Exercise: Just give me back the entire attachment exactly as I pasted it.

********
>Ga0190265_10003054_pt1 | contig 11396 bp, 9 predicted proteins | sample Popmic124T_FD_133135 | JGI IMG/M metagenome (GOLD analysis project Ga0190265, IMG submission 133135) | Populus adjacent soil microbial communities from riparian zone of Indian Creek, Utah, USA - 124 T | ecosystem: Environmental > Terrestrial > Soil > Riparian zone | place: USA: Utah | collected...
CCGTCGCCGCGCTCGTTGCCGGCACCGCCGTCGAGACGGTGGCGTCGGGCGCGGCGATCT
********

>Ga0190265_10003054_pt1 | contig 11396 bp, 9 predicted proteins | sample Popmic124T_FD_133135 | JGI IMG/M metagenome (GOLD analysis project Ga0190265, IMG submission 133135) | Populus adjacent soil microbial communities from riparian zone of Indian Creek, Utah, USA - 124 T | ecosystem: Environmental > Terrestrial > Soil > Riparian zone | place: USA: Utah | collected...
CCGTCGCCGCGCTCGTTGCCGGCACCGCCGTCGAGACGGTGGCGTCGGGCGCGGCGATCT